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What is facial recognition technology?

and where could it go from here?

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What is facial recognition technology?

While we all, as humans, have the innate ability to distinguish between faces, computers and AI have only recently begun to do the same, through facial recognition technology.

You might most commonly encounter facial recognition technology when unlocking your smart phone or at airport immigration. These are voluntary examples, where facial recognition is used as a biometric identifier – like your fingerprint or eyes – to access something. Automated Facial Recognition technology has been green-lit to be rolled out nationally across the UK and will be used on a regular basis by the Metropolitan Police from early 2020, trialled since 2016 in London.

The non-profit organisation Big Brother Watch is calling for UK authorities to stop using Automated Facial Recognition software with surveillance cameras. In 2018, Big Brother Watch reported that these live facial recognition systems were up to 98% inaccurate. As of their 2018 report, there is no clear legal basis, overseeing organisation, or governmental strategy for using this technology. Subsequently, the government have released their Biometrics Strategy and declared that as of February 2018, there are 12.5 million images stored on the Police National Database (PND) that are searchable to assist facial recognition technology. They note that some may be duplicates. This makes up a part of the 21 million images stored on the PND, including duplicate images, scars, marks, and tattoos.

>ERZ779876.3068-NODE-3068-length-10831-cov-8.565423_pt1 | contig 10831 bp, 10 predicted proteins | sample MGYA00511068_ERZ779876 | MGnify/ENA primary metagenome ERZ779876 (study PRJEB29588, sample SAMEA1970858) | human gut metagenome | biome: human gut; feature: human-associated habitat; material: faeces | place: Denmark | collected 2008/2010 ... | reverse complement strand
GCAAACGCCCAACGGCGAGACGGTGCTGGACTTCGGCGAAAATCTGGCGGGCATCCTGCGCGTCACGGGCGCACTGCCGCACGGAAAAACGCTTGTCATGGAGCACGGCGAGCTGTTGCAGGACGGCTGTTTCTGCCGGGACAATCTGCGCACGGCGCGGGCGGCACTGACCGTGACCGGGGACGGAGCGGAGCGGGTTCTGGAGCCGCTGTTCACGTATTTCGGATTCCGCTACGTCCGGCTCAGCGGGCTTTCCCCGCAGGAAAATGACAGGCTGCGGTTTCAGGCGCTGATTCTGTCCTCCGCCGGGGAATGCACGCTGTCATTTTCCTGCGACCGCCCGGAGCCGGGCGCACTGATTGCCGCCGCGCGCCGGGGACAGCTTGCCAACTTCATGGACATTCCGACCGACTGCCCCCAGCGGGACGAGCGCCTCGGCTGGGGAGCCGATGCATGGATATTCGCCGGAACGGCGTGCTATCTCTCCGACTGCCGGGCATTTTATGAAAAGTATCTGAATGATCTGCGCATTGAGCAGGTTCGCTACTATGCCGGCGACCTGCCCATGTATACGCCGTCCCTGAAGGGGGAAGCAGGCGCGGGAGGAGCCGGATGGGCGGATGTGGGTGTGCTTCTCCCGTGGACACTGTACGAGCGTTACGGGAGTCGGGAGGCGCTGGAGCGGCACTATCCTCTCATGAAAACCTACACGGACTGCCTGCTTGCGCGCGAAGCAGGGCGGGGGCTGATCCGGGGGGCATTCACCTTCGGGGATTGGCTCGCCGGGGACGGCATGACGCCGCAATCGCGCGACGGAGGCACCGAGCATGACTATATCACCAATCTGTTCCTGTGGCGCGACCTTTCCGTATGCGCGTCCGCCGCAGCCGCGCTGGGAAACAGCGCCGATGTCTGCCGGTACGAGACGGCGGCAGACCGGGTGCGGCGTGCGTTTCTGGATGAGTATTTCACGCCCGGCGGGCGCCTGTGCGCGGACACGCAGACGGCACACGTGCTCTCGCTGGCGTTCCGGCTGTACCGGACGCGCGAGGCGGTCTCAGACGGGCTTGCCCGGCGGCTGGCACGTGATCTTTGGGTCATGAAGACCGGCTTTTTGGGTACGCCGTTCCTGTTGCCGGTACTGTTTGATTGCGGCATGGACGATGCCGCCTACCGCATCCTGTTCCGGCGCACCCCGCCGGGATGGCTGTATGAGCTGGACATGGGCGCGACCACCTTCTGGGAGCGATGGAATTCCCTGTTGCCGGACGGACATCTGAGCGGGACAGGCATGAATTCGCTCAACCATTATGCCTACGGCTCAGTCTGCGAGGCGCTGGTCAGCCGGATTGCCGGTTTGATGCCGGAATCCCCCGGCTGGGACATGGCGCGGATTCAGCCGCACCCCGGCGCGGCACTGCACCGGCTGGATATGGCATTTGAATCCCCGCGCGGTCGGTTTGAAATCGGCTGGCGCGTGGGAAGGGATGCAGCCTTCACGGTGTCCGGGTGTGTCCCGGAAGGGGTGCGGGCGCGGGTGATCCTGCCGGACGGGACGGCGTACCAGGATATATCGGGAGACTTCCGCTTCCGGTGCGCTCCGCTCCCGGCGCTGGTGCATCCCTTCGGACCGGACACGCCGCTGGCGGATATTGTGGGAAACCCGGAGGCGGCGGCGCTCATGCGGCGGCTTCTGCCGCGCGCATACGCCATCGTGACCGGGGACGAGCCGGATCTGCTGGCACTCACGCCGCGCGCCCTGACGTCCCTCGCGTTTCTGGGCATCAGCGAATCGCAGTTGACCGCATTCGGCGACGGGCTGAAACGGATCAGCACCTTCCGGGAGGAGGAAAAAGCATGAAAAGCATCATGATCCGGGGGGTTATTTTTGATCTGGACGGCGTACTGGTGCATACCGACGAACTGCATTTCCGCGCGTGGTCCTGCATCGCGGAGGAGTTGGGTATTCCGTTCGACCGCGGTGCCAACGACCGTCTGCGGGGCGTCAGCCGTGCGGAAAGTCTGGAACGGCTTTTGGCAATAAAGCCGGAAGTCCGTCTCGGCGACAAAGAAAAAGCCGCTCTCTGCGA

We've done a little digging to see how it works, and the issues that facial recognition technology raise.

How does it work?

There are multiple ways that facial recognition technology can work, but the two used in the UK are:

1) Facial Matching:

This matches an image against a large database of images. This could be a still taken from surveillance camera footage, or any other source.

2) Automated Facial Recognition:

A much newer technology, facial recognition is embedded within the surveillance cameras themselves, matching people in real-time against a database. Each face is individually scanned and analysed.

Both methods measure facial characteristics through distinguishing landmarks, unique to each person, and 80 ‘nodal’ points on faces. This is translated into a numerical code, known as a 'faceprint'. This code is then referenced against a database of photographs and 'faceprints' to attempt to find a match. Crucially, this match is based on a percentage of corresponding features, and not a binary ‘yes’ or ‘no’ result.

What are the issues with facial recognition technology? 🤔

Big Brother Watch has identified the following key issues with facial recognition technology as of today.

  • Lack of legal basis
    • In 2017, Nick Hurd, the Minister for Policing, stated that there ‘is no legislation regulating the use of CCTV cameras with facial recognition.’ That danger is that facial recognition technology has come into action silently and without public knowledge. As Big Brother Watch puts it, it suggests the ‘silent erosion of human rights.’
  • Lack of oversight
    • Big Brother Watch has outlined that there is no formal, independent body to manage the police’s use of Automated Facial Recognition. This was raised previously in 2016, in the Review on the Surveillance Camera Code of Practice. The government allows police bodies to take almost total control over their use of facial recognition technology. Baroness Williams, in 2018, stated that the government will strive to ‘improve independent oversight and governance’ with the creation of a ‘board.’ The board is meant to monitor how the police are complying with ‘guidance,’ but the guidance they are observing is unclear and inaccessible. Big Brother Watch notes that ‘[i]t is unprecedented for government to provide a board to provide ‘guidance’ on the use of a policing power that is being deployed ultra vires.’ 'Ultra vires' refers to an act which requires legal authority but is done without it.